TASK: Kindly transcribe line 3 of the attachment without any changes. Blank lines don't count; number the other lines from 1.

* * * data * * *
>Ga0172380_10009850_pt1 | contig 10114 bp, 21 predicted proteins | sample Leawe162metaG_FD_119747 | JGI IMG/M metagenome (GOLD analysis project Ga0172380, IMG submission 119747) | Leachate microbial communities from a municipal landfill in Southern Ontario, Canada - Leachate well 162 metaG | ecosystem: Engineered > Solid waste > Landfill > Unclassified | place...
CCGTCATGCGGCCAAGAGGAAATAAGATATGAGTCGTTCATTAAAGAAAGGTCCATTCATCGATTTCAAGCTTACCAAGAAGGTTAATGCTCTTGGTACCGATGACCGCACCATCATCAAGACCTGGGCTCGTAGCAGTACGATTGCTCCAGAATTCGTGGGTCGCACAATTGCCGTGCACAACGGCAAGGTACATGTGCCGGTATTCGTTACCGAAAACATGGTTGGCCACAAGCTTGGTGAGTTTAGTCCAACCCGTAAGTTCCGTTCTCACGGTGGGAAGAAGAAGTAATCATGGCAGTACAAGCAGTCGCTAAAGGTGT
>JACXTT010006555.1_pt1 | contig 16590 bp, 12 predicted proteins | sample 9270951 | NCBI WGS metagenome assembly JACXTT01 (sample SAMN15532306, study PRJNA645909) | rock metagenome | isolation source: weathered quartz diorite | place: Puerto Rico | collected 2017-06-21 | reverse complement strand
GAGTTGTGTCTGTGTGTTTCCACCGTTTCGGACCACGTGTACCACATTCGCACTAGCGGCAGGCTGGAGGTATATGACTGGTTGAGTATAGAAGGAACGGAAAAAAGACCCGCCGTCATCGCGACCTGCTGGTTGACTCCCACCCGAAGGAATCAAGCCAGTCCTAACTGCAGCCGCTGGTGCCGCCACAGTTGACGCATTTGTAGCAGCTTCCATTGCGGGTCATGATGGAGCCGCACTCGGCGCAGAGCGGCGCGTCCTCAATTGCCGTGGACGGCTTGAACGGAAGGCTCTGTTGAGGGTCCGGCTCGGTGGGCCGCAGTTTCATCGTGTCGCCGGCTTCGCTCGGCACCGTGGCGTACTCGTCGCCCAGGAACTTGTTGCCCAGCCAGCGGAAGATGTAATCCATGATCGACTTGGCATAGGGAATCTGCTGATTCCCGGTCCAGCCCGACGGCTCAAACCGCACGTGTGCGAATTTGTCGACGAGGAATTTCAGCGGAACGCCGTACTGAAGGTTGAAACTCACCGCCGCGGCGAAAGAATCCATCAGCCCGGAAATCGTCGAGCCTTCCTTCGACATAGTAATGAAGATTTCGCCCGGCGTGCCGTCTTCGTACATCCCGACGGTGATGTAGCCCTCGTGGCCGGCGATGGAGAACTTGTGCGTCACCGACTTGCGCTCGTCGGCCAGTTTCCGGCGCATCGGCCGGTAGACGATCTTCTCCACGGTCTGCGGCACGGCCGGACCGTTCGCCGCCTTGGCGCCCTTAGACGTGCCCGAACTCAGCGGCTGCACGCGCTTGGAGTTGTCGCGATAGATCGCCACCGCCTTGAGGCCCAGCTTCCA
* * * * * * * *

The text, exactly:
>JACXTT010006555.1_pt1 | contig 16590 bp, 12 predicted proteins | sample 9270951 | NCBI WGS metagenome assembly JACXTT01 (sample SAMN15532306, study PRJNA645909) | rock metagenome | isolation source: weathered quartz diorite | place: Puerto Rico | collected 2017-06-21 | reverse complement strand